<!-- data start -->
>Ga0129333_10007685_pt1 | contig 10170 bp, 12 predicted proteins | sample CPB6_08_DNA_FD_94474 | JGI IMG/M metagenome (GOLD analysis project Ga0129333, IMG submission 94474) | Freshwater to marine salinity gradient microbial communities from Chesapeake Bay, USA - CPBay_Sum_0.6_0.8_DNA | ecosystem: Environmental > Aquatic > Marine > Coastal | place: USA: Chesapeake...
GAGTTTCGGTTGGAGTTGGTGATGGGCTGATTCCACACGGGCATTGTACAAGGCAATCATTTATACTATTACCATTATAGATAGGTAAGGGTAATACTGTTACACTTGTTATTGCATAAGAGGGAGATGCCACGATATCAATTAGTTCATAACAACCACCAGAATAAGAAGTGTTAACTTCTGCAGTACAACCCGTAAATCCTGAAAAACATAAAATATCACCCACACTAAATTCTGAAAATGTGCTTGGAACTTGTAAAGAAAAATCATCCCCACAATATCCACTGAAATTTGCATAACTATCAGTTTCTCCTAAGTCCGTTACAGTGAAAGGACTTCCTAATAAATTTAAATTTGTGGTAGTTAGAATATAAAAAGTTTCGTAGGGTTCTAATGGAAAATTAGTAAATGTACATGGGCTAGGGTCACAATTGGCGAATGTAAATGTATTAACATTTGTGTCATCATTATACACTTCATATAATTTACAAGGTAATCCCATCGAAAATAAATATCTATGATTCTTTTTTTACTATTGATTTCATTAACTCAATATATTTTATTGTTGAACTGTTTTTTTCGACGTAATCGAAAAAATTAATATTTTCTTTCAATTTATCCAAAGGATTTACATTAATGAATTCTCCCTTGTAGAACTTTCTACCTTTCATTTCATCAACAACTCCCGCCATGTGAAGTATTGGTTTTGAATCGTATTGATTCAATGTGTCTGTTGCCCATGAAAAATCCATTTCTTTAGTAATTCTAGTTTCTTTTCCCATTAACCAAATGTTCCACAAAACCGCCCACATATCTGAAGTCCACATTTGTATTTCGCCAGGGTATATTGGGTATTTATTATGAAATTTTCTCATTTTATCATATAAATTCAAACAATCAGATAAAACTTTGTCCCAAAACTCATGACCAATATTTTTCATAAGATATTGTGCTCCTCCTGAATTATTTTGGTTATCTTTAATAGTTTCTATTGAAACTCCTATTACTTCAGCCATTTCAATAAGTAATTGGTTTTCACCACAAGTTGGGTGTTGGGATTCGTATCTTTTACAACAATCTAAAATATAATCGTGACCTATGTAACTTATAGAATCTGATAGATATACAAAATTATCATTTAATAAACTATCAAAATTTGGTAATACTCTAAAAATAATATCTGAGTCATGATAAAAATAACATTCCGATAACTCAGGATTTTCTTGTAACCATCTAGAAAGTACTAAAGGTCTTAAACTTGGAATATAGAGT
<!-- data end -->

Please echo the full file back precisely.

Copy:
>Ga0129333_10007685_pt1 | contig 10170 bp, 12 predicted proteins | sample CPB6_08_DNA_FD_94474 | JGI IMG/M metagenome (GOLD analysis project Ga0129333, IMG submission 94474) | Freshwater to marine salinity gradient microbial communities from Chesapeake Bay, USA - CPBay_Sum_0.6_0.8_DNA | ecosystem: Environmental > Aquatic > Marine > Coastal | place: USA: Chesapeake...
GAGTTTCGGTTGGAGTTGGTGATGGGCTGATTCCACACGGGCATTGTACAAGGCAATCATTTATACTATTACCATTATAGATAGGTAAGGGTAATACTGTTACACTTGTTATTGCATAAGAGGGAGATGCCACGATATCAATTAGTTCATAACAACCACCAGAATAAGAAGTGTTAACTTCTGCAGTACAACCCGTAAATCCTGAAAAACATAAAATATCACCCACACTAAATTCTGAAAATGTGCTTGGAACTTGTAAAGAAAAATCATCCCCACAATATCCACTGAAATTTGCATAACTATCAGTTTCTCCTAAGTCCGTTACAGTGAAAGGACTTCCTAATAAATTTAAATTTGTGGTAGTTAGAATATAAAAAGTTTCGTAGGGTTCTAATGGAAAATTAGTAAATGTACATGGGCTAGGGTCACAATTGGCGAATGTAAATGTATTAACATTTGTGTCATCATTATACACTTCATATAATTTACAAGGTAATCCCATCGAAAATAAATATCTATGATTCTTTTTTTACTATTGATTTCATTAACTCAATATATTTTATTGTTGAACTGTTTTTTTCGACGTAATCGAAAAAATTAATATTTTCTTTCAATTTATCCAAAGGATTTACATTAATGAATTCTCCCTTGTAGAACTTTCTACCTTTCATTTCATCAACAACTCCCGCCATGTGAAGTATTGGTTTTGAATCGTATTGATTCAATGTGTCTGTTGCCCATGAAAAATCCATTTCTTTAGTAATTCTAGTTTCTTTTCCCATTAACCAAATGTTCCACAAAACCGCCCACATATCTGAAGTCCACATTTGTATTTCGCCAGGGTATATTGGGTATTTATTATGAAATTTTCTCATTTTATCATATAAATTCAAACAATCAGATAAAACTTTGTCCCAAAACTCATGACCAATATTTTTCATAAGATATTGTGCTCCTCCTGAATTATTTTGGTTATCTTTAATAGTTTCTATTGAAACTCCTATTACTTCAGCCATTTCAATAAGTAATTGGTTTTCACCACAAGTTGGGTGTTGGGATTCGTATCTTTTACAACAATCTAAAATATAATCGTGACCTATGTAACTTATAGAATCTGATAGATATACAAAATTATCATTTAATAAACTATCAAAATTTGGTAATACTCTAAAAATAATATCTGAGTCATGATAAAAATAACATTCCGATAACTCAGGATTTTCTTGTAACCATCTAGAAAGTACTAAAGGTCTTAAACTTGGAATATAGAGT